Monday, April 29, 2013

Moore: 'Red' Emma Goldman


Dana Moore
3/25/2013


“Red” Emma Goldman

Nicknamed “Red Emma” for her fiery and controversial topics of lecture, and countless crimes against government, Emma Goldman put fear in those who did not understand her. Emma Goldman, who people only think of as a Russian anarchist, was actually a crucial part to working class labor history. She was also imperative to feminism, radicalism and social rights. Goldman is known for her lectures and her writings on the goods of anarchy and her leadership in the anarchist and atheist world. She was a rioter, a troublemaker, a conspirator to murder and rebel to the fullest extent, but she made a huge impact on American history. For this reason, the famous “Red Emma” donned tee shirts and coffee mugs for feminist groups and fashion statements as far back as the 1960s! Although she stood for some questionable topics, and declined to stand for others (such as women’s voting rights), there was reason to each and everything she did. Her life is most definitely one of the most interesting and adventure filled I have ever read about!

Born in present day Lithuania, Goldman grew up in a Jewish household with three younger brothers and two older half sisters. She immigrated to America, in 1885 when she was 15 after being promised to marry a man, by her father. For this reason and because of the cruel treatment of women in Russia, she and her sister fled for a place of salvation. When they arrived, however, they found the conditions to be not much different.
The pivotal moment in Goldmans life that caused her to take an interest in the anarchist world was the Haymarket Square Incident in 1886. A bomb went off during a labor rally and killed seven police officers. Some anarchists who weren’t at the rally were accused, put on trail and eventually sentenced to death. The judge is noted to have said that they were on trail for being anarchists, not for the deaths.1 This infuriated Goldman, so much so that she decided to devote her life to anarchy, so those who were put to death would not die in vain! 2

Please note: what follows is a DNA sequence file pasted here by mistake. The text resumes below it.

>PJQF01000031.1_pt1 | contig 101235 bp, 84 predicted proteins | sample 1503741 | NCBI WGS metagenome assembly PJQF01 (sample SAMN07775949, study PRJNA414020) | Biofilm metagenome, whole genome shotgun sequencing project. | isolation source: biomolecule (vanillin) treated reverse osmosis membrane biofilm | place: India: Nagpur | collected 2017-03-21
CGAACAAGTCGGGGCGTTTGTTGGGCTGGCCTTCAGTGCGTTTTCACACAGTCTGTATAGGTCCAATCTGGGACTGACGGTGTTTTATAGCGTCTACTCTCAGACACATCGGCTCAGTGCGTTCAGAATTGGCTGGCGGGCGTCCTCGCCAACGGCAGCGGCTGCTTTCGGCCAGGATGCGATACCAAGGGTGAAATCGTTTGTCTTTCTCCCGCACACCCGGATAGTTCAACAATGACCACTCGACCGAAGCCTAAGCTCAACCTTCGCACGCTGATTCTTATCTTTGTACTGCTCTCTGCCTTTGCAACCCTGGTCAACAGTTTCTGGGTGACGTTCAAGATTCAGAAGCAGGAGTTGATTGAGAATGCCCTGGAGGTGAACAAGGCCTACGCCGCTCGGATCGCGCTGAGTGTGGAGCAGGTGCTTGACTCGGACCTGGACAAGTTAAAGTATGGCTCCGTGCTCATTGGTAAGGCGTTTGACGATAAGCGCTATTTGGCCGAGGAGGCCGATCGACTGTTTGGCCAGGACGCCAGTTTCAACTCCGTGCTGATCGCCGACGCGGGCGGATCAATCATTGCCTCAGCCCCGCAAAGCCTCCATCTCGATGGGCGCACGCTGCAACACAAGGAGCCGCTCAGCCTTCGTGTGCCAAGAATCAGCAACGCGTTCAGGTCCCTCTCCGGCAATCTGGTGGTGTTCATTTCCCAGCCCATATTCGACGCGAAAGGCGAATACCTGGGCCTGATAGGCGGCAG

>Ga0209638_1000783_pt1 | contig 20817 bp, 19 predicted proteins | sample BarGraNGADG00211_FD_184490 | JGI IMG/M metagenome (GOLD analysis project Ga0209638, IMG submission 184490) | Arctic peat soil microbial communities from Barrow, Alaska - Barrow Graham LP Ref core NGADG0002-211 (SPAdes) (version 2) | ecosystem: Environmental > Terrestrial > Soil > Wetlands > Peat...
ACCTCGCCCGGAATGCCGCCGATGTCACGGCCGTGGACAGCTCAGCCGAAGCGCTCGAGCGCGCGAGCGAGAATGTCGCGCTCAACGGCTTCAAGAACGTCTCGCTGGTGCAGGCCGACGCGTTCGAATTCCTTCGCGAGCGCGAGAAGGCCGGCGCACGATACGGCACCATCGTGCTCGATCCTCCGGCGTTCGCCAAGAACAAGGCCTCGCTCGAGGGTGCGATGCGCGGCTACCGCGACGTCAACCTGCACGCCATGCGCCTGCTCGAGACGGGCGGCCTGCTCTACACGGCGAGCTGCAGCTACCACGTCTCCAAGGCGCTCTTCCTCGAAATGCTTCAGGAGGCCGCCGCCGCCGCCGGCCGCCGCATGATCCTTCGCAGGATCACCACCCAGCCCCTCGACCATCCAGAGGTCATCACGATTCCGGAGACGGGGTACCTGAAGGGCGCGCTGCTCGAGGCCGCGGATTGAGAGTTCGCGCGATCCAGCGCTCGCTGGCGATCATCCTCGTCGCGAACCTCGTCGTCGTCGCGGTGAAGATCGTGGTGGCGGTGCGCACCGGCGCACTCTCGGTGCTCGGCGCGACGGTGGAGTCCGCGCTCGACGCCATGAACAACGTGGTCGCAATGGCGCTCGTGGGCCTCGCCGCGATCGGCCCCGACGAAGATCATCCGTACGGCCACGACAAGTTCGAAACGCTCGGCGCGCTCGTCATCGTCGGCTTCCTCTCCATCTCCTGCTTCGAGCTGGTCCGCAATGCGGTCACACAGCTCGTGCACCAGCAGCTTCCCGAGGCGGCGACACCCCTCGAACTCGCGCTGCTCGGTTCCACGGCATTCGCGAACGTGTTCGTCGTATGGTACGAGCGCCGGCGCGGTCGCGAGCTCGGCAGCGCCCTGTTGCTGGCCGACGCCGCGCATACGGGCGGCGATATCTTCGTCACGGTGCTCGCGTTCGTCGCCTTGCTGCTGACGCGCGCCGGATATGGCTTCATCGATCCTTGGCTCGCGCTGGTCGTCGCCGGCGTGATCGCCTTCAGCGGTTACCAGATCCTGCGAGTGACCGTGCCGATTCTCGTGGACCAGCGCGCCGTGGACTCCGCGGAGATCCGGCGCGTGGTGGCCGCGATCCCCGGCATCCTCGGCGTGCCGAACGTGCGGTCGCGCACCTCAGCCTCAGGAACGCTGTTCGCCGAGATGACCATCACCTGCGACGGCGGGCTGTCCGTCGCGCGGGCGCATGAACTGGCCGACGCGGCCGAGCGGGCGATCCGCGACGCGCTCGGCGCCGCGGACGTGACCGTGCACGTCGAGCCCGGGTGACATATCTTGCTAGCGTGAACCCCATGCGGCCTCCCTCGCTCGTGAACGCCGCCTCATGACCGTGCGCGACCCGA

In 1889, at 20 years of age, Goldman moved from Rochester, New York to New York City. She only knew a few people in New York City, one being her aunt, but after seeing the distress and worry she caused upon arrival, Goldman decided not to stay there after all. Her next step was to look for A. Soloatroff, a speaker who she met in New Haven at his anarchist lecture. After searching for him for five hours in the cold winter night, on the verge of giving up, she then found him living in tenement housing “seething with humanity”. 3 Soloatroff helped her find roommates and a place to stay. He was also the first person who helped her on her anarchist journey by introducing her to many lecturers, who eventually led her to the infamous John Most who was portrayed by the Rochester Press as a “devilish bloodthirsty demon”.4
Goldman became a true activist, really the first of her kind in an all male dominated world. Her integrity can be that of aspiration for young and older women all over. Something we take for granted most of the time is birth control, but without Goldman’s activism on this subject we may not have had it at all!
Another topic she frequently lectured on was free speech. She even used her magazine “Mother Earth” as a mouthpiece for anarchy. Goldman also wrote a thousand page autobiography on her life, “My Two Years in Russia”, once she was deported back, which many Americans at the time read. What is interesting about the book however is that Goldman originally wrote it as one book, but the publishing company published it without the last 12 chapters, and with a new name! “My Disillusionment in Russia” was the title of the incomplete book that was published and released. This was unsatisfactory to her, naturally, and they released the second portion, but never changed the name back to the original. 5
The meaning of anarchy to Goldman was having no government at all, she felt those that needed government to lead them were childish, and that there was not one single person who was proven better than the rest to rule over society. She felt that no happiness could occur when men were not free; she wanted to eliminate the master-servant relationship within mankind, and therefore promoted communism also. “The system of communism logically excludes any and every relation between master and servant, and means really Anarchism and the way to this goal leads through a social revolution.” 6